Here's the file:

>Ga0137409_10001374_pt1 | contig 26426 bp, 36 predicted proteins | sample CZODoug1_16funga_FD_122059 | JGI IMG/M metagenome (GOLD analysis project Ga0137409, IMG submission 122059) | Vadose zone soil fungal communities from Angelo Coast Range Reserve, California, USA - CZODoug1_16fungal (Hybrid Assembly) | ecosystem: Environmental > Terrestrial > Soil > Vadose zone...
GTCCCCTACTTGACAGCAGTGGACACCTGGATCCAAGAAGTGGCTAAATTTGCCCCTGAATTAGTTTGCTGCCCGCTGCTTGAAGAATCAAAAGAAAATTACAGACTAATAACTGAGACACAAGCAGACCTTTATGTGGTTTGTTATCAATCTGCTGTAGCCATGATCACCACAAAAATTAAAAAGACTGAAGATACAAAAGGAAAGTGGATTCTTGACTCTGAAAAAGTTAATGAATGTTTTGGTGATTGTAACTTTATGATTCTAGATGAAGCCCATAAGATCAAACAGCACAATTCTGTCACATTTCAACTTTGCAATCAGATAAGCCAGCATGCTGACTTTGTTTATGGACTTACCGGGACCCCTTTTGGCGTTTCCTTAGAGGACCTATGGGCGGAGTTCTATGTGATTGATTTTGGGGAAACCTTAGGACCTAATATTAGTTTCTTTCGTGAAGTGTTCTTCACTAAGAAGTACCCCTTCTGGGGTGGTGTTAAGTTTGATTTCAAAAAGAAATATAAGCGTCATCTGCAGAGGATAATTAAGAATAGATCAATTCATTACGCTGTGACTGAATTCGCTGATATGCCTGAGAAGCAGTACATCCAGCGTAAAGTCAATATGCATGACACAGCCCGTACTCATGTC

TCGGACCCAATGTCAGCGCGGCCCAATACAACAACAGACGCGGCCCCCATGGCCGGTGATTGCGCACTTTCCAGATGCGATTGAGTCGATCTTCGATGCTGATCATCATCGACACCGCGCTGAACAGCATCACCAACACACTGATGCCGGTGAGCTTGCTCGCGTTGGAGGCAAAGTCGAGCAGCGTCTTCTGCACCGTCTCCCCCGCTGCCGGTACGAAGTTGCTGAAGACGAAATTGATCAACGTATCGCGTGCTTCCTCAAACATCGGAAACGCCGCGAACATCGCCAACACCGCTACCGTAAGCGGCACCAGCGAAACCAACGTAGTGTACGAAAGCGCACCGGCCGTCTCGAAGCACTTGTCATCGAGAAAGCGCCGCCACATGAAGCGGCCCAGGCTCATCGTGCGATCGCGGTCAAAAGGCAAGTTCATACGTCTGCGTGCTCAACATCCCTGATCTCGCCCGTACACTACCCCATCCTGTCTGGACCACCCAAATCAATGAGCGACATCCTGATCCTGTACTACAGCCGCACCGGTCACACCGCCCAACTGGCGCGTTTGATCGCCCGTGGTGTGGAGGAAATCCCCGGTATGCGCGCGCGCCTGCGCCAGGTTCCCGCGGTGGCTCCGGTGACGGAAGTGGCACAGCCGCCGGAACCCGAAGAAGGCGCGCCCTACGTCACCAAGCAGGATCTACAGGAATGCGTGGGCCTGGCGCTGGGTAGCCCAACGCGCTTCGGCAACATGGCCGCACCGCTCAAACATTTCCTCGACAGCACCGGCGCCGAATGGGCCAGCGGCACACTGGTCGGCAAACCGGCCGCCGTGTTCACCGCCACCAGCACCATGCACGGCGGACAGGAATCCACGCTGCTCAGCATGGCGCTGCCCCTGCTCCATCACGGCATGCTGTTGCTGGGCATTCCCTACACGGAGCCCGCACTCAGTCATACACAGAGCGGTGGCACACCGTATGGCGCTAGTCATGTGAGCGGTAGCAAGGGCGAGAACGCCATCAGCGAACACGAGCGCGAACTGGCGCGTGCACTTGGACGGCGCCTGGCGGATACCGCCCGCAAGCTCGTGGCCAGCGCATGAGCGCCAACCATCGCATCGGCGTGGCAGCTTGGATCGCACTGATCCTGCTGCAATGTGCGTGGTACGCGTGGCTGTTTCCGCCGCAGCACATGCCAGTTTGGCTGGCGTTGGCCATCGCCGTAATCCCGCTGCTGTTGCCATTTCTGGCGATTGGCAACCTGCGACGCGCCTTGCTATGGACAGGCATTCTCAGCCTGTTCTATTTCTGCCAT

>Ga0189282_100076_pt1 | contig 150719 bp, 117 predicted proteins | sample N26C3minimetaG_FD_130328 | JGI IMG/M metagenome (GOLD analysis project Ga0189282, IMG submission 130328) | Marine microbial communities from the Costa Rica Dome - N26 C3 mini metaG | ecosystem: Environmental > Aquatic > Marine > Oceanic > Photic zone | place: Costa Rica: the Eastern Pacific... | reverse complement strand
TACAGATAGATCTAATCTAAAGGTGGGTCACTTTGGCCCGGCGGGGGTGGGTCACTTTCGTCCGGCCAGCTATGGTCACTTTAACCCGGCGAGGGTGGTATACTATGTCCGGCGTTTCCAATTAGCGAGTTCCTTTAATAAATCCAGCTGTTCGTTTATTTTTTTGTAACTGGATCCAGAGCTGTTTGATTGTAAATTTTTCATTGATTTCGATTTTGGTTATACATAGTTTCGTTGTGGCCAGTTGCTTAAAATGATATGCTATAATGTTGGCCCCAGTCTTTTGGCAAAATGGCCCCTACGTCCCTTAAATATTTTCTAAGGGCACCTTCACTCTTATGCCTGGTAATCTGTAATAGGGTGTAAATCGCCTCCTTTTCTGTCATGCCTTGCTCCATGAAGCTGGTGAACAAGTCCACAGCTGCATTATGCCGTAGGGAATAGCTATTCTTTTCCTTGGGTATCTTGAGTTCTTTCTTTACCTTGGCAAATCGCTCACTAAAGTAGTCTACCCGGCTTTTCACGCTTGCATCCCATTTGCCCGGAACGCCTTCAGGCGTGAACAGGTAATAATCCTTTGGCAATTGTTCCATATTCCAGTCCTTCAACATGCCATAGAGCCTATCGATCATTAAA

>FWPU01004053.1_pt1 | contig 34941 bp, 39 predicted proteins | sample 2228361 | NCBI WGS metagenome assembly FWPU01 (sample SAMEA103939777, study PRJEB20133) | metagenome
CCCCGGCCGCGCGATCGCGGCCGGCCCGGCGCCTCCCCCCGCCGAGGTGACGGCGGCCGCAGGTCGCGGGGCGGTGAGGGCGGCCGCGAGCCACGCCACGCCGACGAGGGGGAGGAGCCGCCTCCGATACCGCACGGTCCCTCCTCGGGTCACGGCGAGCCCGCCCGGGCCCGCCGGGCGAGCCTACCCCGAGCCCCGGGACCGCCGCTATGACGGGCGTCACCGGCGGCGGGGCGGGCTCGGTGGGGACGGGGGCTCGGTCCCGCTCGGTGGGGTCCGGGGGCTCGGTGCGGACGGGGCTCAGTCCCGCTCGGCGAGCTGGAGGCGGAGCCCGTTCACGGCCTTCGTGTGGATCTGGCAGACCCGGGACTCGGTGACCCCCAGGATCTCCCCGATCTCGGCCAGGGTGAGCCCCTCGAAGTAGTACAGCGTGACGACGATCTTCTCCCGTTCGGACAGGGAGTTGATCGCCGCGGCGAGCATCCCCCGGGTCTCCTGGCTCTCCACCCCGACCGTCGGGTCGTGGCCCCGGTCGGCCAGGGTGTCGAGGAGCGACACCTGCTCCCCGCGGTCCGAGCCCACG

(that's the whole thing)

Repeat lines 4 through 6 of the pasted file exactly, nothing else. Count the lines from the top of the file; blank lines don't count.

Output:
>Ga0189282_100076_pt1 | contig 150719 bp, 117 predicted proteins | sample N26C3minimetaG_FD_130328 | JGI IMG/M metagenome (GOLD analysis project Ga0189282, IMG submission 130328) | Marine microbial communities from the Costa Rica Dome - N26 C3 mini metaG | ecosystem: Environmental > Aquatic > Marine > Oceanic > Photic zone | place: Costa Rica: the Eastern Pacific... | reverse complement strand
TACAGATAGATCTAATCTAAAGGTGGGTCACTTTGGCCCGGCGGGGGTGGGTCACTTTCGTCCGGCCAGCTATGGTCACTTTAACCCGGCGAGGGTGGTATACTATGTCCGGCGTTTCCAATTAGCGAGTTCCTTTAATAAATCCAGCTGTTCGTTTATTTTTTTGTAACTGGATCCAGAGCTGTTTGATTGTAAATTTTTCATTGATTTCGATTTTGGTTATACATAGTTTCGTTGTGGCCAGTTGCTTAAAATGATATGCTATAATGTTGGCCCCAGTCTTTTGGCAAAATGGCCCCTACGTCCCTTAAATATTTTCTAAGGGCACCTTCACTCTTATGCCTGGTAATCTGTAATAGGGTGTAAATCGCCTCCTTTTCTGTCATGCCTTGCTCCATGAAGCTGGTGAACAAGTCCACAGCTGCATTATGCCGTAGGGAATAGCTATTCTTTTCCTTGGGTATCTTGAGTTCTTTCTTTACCTTGGCAAATCGCTCACTAAAGTAGTCTACCCGGCTTTTCACGCTTGCATCCCATTTGCCCGGAACGCCTTCAGGCGTGAACAGGTAATAATCCTTTGGCAATTGTTCCATATTCCAGTCCTTCAACATGCCATAGAGCCTATCGATCATTAAA

>FWPU01004053.1_pt1 | contig 34941 bp, 39 predicted proteins | sample 2228361 | NCBI WGS metagenome assembly FWPU01 (sample SAMEA103939777, study PRJEB20133) | metagenome